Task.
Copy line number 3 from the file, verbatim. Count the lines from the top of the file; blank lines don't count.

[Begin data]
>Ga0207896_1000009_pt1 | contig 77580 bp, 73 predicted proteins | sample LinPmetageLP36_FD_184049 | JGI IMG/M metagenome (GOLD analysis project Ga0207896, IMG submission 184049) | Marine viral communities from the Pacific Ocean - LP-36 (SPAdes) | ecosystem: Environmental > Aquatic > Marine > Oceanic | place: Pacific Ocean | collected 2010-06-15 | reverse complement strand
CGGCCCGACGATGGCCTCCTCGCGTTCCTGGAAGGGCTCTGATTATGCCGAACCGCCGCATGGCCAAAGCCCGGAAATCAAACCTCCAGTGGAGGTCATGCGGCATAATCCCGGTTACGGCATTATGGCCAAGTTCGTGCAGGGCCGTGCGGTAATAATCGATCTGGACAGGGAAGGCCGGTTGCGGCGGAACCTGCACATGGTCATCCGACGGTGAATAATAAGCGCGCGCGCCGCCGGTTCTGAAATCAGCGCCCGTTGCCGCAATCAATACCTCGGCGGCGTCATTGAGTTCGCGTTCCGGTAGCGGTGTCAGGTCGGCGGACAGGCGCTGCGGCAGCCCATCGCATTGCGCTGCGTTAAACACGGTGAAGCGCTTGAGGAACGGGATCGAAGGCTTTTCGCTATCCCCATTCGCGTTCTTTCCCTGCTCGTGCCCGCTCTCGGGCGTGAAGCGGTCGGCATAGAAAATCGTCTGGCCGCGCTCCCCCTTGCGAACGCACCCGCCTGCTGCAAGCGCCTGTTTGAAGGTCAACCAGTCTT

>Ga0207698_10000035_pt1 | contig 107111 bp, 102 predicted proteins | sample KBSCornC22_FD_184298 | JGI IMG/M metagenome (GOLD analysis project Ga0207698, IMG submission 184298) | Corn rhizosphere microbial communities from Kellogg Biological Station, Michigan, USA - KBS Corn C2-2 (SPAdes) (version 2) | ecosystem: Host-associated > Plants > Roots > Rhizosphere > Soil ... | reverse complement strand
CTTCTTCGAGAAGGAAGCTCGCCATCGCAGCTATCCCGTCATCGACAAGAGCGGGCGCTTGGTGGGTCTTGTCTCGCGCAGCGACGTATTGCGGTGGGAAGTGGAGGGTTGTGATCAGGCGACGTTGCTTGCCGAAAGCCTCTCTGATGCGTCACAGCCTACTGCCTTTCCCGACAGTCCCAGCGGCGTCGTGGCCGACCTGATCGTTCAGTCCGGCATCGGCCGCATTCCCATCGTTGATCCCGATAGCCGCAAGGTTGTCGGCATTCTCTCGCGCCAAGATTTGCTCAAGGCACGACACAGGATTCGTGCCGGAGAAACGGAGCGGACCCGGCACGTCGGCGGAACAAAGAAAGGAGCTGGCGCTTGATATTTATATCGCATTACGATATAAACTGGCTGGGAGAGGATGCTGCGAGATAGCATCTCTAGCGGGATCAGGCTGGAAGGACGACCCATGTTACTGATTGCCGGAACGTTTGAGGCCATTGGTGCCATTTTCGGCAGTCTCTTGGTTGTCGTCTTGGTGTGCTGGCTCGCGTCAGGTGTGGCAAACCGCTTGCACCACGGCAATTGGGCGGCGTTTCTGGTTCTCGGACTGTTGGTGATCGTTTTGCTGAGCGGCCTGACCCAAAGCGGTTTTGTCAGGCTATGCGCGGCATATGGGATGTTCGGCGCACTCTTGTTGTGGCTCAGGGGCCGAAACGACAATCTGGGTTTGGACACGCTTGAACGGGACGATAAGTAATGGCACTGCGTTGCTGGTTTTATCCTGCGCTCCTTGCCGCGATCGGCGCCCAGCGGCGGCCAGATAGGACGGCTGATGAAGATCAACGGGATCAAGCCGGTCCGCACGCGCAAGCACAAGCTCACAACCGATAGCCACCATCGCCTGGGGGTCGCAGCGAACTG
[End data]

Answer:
>Ga0207698_10000035_pt1 | contig 107111 bp, 102 predicted proteins | sample KBSCornC22_FD_184298 | JGI IMG/M metagenome (GOLD analysis project Ga0207698, IMG submission 184298) | Corn rhizosphere microbial communities from Kellogg Biological Station, Michigan, USA - KBS Corn C2-2 (SPAdes) (version 2) | ecosystem: Host-associated > Plants > Roots > Rhizosphere > Soil ... | reverse complement strand